An alprostadil cream that patients apply into the tip of the penis (the urethral meatus, the opening that urine passes through) is currently available in the UK and Europe. It is currently under review by the U.S. Food and Drug Administration (FDA). After application of the cream, an erection occurs within five to 30 minutes, and the erection lasts one to two hours in men who respond to the cream. Doctors recommend that one use the cream for a maximum frequency of two to three times per week and no more frequent than once every 24 hours. It has essentially the same contraindications and side effects as the other formulations of alprostadil. The cream may cause vaginal burning in roughly 4% of partners. Men should not use alprostadil cream for sexual intercourse with women of childbearing potential unless a condom is used. Researchers have performed controlled trial studies to evaluate the safety and effectiveness of this drug. Overall, 52% of men reported improvement in their erections compared to 20% of men receiving placebo. A later analysis demonstrated that 36% of men using the alprostadil cream had a clinically relevant improvement in vaginal penetration ability and 31% clinically relevant improvement in ability to have successful intercourse to ejaculation.
Psychotherapy, marital counseling, or sex therapy may be helpful in treating cases of impotence that have psychological or emotional causes. A range of other treatments exists for cases of impotence that arise from purely physiological causes. These treatments include vacuum devices, penile injections, and penile implants. These mechanical or physically invasive approaches have largely been superseded, however, by the drug sildenafil citrate (trade name Viagra), which is taken in pill form. This drug works by enhancing the effects of nitric oxide, a chemical that, upon sexual stimulation, is normally released to widen the blood vessels supplying the penis. The increased flow of blood through those vessels into certain tissues in the penis causes an erection. See also sexual dysfunction.
ED usually has something physical behind it, particularly in older men. But psychological factors can be a factor in many cases of ED. Experts say stress, depression, poor self-esteem, and performance anxiety can short-circuit the process that leads to an erection. These factors can also make the problem worse in men whose ED stems from something physical.
Alprostadil is an FDA-approved erectile dysfunction drug that can be injected directly into the penis to trigger an automatic erection. "Penile injection is the most effective type of ED treatment for men who can't take oral treatment," says Nelson Bennett, MD, a urologist at the Lahey Clinic in Burlington, Mass. In fact, it has an 85 percent success rate. Possible side effects include a burning sensation and priapism, an erection that lasts more than four hours and requires medical treatment.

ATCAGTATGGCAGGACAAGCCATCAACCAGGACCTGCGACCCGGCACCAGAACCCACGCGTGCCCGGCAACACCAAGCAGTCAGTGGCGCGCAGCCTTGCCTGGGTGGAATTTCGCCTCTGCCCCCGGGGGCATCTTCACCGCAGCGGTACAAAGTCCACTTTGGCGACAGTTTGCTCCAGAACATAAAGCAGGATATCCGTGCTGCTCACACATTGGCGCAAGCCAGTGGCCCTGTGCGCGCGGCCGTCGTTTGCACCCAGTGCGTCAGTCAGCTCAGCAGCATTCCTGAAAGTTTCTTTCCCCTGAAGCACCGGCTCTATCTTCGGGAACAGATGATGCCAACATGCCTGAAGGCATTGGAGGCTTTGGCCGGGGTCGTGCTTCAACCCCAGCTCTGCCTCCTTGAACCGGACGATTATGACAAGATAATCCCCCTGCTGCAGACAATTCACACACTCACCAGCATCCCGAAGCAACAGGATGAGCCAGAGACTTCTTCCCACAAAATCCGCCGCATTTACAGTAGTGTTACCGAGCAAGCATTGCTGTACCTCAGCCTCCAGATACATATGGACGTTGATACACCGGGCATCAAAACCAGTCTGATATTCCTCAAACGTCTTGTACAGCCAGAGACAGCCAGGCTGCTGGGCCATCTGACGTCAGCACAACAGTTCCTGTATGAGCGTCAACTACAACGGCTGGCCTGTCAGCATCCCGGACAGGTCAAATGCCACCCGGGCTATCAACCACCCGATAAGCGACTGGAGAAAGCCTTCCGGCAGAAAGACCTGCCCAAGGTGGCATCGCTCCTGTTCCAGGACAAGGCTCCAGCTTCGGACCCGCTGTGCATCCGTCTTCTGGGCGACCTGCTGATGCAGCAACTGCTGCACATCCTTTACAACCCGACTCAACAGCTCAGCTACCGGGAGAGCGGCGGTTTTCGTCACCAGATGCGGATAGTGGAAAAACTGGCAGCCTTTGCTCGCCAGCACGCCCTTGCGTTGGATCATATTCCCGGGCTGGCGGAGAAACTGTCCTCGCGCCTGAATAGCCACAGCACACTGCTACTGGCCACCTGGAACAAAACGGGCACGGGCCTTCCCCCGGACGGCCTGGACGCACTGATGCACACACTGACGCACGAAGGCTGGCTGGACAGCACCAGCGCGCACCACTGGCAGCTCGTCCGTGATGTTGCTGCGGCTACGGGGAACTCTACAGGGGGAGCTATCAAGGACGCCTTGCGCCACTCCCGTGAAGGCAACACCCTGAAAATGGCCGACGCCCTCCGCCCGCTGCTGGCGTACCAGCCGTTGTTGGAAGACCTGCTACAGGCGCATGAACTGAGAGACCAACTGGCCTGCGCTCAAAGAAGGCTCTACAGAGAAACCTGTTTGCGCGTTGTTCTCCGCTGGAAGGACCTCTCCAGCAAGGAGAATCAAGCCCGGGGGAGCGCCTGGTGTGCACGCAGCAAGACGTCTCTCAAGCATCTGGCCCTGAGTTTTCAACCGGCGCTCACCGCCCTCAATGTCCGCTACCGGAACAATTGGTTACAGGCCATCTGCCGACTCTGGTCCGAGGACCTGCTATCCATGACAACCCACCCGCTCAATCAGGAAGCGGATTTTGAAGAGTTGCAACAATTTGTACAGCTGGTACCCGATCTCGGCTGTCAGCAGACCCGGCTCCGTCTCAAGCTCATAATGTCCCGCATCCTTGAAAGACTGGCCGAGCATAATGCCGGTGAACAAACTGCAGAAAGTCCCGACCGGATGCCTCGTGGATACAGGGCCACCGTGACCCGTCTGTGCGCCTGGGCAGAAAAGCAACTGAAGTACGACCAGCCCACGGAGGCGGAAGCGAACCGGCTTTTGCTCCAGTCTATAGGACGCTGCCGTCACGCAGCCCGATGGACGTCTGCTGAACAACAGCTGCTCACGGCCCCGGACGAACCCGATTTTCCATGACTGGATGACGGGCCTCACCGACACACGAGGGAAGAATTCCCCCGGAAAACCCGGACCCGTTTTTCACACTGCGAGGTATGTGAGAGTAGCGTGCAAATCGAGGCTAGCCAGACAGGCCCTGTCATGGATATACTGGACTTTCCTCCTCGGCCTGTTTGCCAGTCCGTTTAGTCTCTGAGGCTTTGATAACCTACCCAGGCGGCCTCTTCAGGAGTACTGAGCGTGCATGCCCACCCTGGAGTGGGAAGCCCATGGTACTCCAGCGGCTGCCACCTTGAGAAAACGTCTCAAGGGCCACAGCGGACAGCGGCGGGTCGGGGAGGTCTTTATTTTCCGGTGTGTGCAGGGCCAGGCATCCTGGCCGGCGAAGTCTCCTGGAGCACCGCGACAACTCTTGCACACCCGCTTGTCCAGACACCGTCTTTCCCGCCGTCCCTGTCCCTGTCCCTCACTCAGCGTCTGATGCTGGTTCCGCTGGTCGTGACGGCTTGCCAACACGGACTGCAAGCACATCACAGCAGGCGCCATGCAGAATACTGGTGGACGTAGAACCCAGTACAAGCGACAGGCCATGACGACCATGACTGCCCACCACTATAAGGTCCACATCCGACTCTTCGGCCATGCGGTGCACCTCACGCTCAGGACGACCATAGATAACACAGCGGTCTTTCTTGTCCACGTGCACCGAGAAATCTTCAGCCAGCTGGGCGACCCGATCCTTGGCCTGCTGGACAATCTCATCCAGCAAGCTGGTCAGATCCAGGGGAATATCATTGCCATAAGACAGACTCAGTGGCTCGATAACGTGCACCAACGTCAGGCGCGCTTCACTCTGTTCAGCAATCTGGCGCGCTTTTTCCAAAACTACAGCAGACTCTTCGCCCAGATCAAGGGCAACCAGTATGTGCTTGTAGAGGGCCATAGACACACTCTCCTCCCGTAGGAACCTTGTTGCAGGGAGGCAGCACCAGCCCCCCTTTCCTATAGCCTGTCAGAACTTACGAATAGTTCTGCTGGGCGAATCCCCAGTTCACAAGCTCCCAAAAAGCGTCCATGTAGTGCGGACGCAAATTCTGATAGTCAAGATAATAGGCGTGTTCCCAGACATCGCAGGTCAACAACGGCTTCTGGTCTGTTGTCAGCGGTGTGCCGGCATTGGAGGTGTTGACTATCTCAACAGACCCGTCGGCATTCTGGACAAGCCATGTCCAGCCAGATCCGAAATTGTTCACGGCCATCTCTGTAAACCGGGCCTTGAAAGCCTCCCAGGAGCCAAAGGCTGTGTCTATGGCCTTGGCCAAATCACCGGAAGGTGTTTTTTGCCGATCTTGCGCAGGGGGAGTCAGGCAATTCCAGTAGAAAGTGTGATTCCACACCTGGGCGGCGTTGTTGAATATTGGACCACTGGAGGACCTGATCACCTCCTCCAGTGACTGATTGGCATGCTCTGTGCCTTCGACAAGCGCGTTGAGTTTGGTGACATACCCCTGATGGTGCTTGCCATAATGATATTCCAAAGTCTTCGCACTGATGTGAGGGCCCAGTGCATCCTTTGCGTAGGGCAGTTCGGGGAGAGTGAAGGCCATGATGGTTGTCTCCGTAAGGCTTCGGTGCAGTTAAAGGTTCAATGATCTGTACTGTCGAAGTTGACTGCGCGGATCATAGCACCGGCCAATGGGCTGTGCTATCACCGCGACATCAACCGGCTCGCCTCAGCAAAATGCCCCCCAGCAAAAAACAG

Infection is a concern after placement of a penile prosthesis and is reported as a complication in up to 20% of men undergoing placement of a penile prosthesis. If the device becomes infected more commonly, it needs to be removed. Another prosthesis can be placed after the infection is treated and the penile tissues have healed, but it is a difficult surgery. Erosion of the prosthesis, whereby it compresses through the corporal tissue, into the urethra may occur. Symptoms include pain, blood in the urine, discharge, abnormal stream, and malfunction of the prosthesis. If the prosthesis erodes, it will need to be removed. A catheter is placed to allow the urethra to heal.
Several pathways have been described to explain how information travels from the hypothalamus to the sacral autonomic centers. One pathway travels from the dorsomedial hypothalamus through the dorsal and central gray matter, descends to the locus ceruleus, and projects ventrally in the mesencephalic reticular formation. Input from the brain is conveyed through the dorsal spinal columns to the thoracolumbar and sacral autonomic nuclei.
Finally, gene therapy and stem cell research has widened the frontier of ED treatment proposed as possibility to even reverse ED. Specifically, gene therapy pertains to repairing the cause of ED by restoring defective gene function and/or altering the expression of the mutant gene (32). Most of the available data on gene therapy are in the animal model. However, a phase I clinical trial in men with ED undergoing intracavernous injection with a DNA plasmid carrying the alpha-subunit of the corporal smooth muscle Maxi-K channel showed promise in increased erectile function based on IIEF assessment sustained throughout the 3-month study period (122).
One study examined the role of testosterone supplementation in hypogonadal men with ED. These men were considered nonresponders to sildenafil, and their erections were monitored by assessing nocturnal penile tumescence (NPT). After these men were given testosterone transdermally for 6 months, the number of NPTs increased, as did the maximum rigidity with sildenafil.  This study suggests that a certain level of testosterone may be necessary for PDE5 inhibitors to function properly.